Will international accounting firm PwC's buyout of consultatns Booz & Co be a successful emulation of its Australian parternship, asks Nick Wailes.
What really enables Australia to prosper is its insistence on combining the entrepreneur's right to “have a go” with the traditional egalitarian capacity for the “fair go”, argues Tim Harcourt.
Europe's Roma and Jews have far too much in common. Let's be empathetic. Let's acknowledge our common history. And then, let's apply our resulting outrage to an ongoing injustice closer to home, writes Fergal Davis.
Mission-directed research has become dominant but it is curiosity-driven research that leads to breakthroughs, making long-term commitment to both vital, writes Merlin Crossley.
The NSW government is to be commended for the work it has done on strata law, and its preparedness to amend draconian laws, but the proposed pet changes do not go far enough, writes Cathy Sherry.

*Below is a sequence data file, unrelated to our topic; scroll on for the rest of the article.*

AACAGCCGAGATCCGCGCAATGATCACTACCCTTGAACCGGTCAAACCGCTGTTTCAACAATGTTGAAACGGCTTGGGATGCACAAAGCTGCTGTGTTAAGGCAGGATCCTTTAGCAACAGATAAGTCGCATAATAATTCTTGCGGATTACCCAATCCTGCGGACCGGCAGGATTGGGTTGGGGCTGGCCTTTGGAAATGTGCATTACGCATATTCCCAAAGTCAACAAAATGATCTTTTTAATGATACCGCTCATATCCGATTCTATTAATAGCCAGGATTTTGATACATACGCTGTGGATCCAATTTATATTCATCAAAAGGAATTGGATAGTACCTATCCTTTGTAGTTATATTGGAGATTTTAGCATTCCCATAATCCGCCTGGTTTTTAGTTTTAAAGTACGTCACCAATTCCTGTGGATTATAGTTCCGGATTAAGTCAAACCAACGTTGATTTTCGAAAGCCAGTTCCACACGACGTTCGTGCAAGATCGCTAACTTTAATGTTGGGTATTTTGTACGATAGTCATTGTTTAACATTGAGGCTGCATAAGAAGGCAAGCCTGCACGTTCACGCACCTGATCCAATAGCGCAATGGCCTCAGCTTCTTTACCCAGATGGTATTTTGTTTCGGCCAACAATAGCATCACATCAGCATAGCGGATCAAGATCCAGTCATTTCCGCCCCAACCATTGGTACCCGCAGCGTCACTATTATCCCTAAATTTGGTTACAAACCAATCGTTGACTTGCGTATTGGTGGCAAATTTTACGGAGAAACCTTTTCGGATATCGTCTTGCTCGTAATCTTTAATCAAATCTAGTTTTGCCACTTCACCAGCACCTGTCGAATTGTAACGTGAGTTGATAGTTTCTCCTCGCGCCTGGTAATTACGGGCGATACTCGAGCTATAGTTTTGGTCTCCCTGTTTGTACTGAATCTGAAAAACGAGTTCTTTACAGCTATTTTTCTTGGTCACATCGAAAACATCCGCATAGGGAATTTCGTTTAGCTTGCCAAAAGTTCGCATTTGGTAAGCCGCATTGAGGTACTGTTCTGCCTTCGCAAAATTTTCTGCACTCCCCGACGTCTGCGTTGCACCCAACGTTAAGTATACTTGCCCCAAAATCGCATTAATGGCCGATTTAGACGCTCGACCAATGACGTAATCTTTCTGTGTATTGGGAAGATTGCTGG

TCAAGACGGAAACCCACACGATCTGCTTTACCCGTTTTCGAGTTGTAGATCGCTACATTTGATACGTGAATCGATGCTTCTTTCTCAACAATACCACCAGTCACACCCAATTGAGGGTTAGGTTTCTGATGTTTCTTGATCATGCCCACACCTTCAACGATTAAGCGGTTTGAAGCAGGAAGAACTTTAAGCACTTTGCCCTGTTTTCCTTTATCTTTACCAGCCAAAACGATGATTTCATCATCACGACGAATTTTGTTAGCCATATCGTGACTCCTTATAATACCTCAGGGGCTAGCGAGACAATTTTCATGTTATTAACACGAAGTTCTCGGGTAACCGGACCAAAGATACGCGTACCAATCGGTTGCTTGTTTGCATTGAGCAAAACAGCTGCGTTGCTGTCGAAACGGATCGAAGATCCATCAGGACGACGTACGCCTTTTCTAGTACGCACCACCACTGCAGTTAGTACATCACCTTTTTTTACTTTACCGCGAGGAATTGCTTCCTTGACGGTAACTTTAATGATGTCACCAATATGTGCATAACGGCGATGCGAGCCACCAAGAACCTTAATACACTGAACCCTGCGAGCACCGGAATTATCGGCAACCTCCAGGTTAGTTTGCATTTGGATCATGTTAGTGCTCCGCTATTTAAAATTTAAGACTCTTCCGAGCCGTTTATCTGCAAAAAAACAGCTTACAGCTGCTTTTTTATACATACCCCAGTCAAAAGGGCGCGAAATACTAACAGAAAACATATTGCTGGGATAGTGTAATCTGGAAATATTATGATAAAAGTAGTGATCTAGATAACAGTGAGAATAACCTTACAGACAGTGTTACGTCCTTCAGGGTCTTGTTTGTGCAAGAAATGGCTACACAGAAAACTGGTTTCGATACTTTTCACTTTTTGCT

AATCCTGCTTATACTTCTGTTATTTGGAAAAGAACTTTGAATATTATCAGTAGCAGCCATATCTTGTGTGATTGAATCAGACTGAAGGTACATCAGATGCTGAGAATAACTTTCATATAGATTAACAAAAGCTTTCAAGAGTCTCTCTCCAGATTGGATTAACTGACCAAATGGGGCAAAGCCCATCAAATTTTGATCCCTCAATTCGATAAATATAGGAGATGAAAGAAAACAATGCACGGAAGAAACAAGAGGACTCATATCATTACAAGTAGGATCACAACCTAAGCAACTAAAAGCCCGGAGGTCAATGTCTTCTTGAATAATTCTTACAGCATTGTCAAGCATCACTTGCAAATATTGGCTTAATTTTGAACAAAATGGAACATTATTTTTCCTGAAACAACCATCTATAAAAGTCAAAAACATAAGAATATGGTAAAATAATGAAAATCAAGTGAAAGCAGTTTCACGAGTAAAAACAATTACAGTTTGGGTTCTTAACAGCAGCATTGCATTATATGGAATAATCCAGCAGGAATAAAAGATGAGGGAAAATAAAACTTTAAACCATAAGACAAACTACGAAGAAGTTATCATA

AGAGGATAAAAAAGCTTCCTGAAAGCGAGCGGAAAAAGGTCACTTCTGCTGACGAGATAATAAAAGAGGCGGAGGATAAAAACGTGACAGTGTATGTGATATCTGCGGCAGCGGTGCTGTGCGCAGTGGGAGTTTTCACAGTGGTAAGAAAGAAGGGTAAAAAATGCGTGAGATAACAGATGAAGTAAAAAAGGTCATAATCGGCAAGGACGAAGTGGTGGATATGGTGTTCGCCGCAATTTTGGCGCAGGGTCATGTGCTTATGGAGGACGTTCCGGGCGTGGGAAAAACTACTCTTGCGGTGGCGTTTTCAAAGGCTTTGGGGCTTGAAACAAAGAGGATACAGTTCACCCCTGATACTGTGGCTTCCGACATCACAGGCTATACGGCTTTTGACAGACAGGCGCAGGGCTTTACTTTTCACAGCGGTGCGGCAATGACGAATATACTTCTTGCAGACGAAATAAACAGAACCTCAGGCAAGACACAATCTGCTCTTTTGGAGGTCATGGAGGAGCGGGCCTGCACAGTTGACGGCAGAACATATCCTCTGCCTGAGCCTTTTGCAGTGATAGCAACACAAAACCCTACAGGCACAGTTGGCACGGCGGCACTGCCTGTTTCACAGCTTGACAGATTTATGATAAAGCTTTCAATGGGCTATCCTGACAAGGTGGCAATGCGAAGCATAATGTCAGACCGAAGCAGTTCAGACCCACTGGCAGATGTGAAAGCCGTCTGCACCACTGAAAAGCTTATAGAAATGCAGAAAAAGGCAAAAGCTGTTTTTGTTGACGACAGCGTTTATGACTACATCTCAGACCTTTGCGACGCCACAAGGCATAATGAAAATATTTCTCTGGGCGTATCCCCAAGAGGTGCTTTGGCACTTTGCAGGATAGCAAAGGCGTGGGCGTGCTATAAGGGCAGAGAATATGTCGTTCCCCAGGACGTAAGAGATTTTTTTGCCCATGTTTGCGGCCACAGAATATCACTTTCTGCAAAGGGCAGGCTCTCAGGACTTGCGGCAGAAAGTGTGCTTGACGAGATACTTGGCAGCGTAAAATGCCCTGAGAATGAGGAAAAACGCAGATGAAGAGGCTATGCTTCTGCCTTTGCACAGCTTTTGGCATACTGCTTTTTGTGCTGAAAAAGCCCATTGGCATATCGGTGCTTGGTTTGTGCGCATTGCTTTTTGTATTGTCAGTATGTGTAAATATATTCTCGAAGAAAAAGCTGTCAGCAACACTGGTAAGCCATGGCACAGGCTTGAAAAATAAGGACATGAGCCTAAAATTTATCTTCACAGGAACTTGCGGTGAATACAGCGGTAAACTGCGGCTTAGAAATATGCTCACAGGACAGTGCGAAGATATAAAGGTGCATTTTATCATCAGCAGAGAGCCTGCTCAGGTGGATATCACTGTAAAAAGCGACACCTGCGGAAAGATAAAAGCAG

Before the next federal poll, we must take a hard look at the basic features of our voting system, including the viability of casting electronic votes, writes George Williams.
Introducing a draft bill to remove the carbon tax is a symbolic first act of parliament for Prime Minister Tony Abbott but he faces a rocky road in getting a deal done, writes Donna Green.
There is no conflict between art and science: only the wide-eyed pursuit of cool ideas, writes Tim Minchin in 'The Best Australian Science Writing 2013', published by UNSW Press.pot
By paying our share to the Global Fund to Fight AIDS, Australia will maintain the right to exert influence on one of the real jewels of international co-operation, write John Kaldor and David Cooper.
Tony Abbott’s interview with the Washington Post has revived his problem of loose lips - but this time on the international stage, writes Mark Rolfe.